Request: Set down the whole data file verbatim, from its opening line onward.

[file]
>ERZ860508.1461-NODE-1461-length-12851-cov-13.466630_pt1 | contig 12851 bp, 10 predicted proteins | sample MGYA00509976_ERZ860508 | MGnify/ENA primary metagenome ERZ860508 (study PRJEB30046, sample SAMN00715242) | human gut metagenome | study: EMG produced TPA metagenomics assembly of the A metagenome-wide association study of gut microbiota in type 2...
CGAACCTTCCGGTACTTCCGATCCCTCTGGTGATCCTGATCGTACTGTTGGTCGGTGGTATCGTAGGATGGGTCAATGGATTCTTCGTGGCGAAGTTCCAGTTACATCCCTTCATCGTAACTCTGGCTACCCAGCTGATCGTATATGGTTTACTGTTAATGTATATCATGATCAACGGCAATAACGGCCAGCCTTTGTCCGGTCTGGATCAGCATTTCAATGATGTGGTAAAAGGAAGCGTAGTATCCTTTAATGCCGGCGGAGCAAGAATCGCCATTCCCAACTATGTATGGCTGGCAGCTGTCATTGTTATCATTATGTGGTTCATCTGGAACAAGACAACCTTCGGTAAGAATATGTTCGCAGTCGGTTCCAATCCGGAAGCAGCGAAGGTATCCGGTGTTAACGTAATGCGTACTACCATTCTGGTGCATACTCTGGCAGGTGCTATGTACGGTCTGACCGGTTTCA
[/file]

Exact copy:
>ERZ860508.1461-NODE-1461-length-12851-cov-13.466630_pt1 | contig 12851 bp, 10 predicted proteins | sample MGYA00509976_ERZ860508 | MGnify/ENA primary metagenome ERZ860508 (study PRJEB30046, sample SAMN00715242) | human gut metagenome | study: EMG produced TPA metagenomics assembly of the A metagenome-wide association study of gut microbiota in type 2...
CGAACCTTCCGGTACTTCCGATCCCTCTGGTGATCCTGATCGTACTGTTGGTCGGTGGTATCGTAGGATGGGTCAATGGATTCTTCGTGGCGAAGTTCCAGTTACATCCCTTCATCGTAACTCTGGCTACCCAGCTGATCGTATATGGTTTACTGTTAATGTATATCATGATCAACGGCAATAACGGCCAGCCTTTGTCCGGTCTGGATCAGCATTTCAATGATGTGGTAAAAGGAAGCGTAGTATCCTTTAATGCCGGCGGAGCAAGAATCGCCATTCCCAACTATGTATGGCTGGCAGCTGTCATTGTTATCATTATGTGGTTCATCTGGAACAAGACAACCTTCGGTAAGAATATGTTCGCAGTCGGTTCCAATCCGGAAGCAGCGAAGGTATCCGGTGTTAACGTAATGCGTACTACCATTCTGGTGCATACTCTGGCAGGTGCTATGTACGGTCTGACCGGTTTCA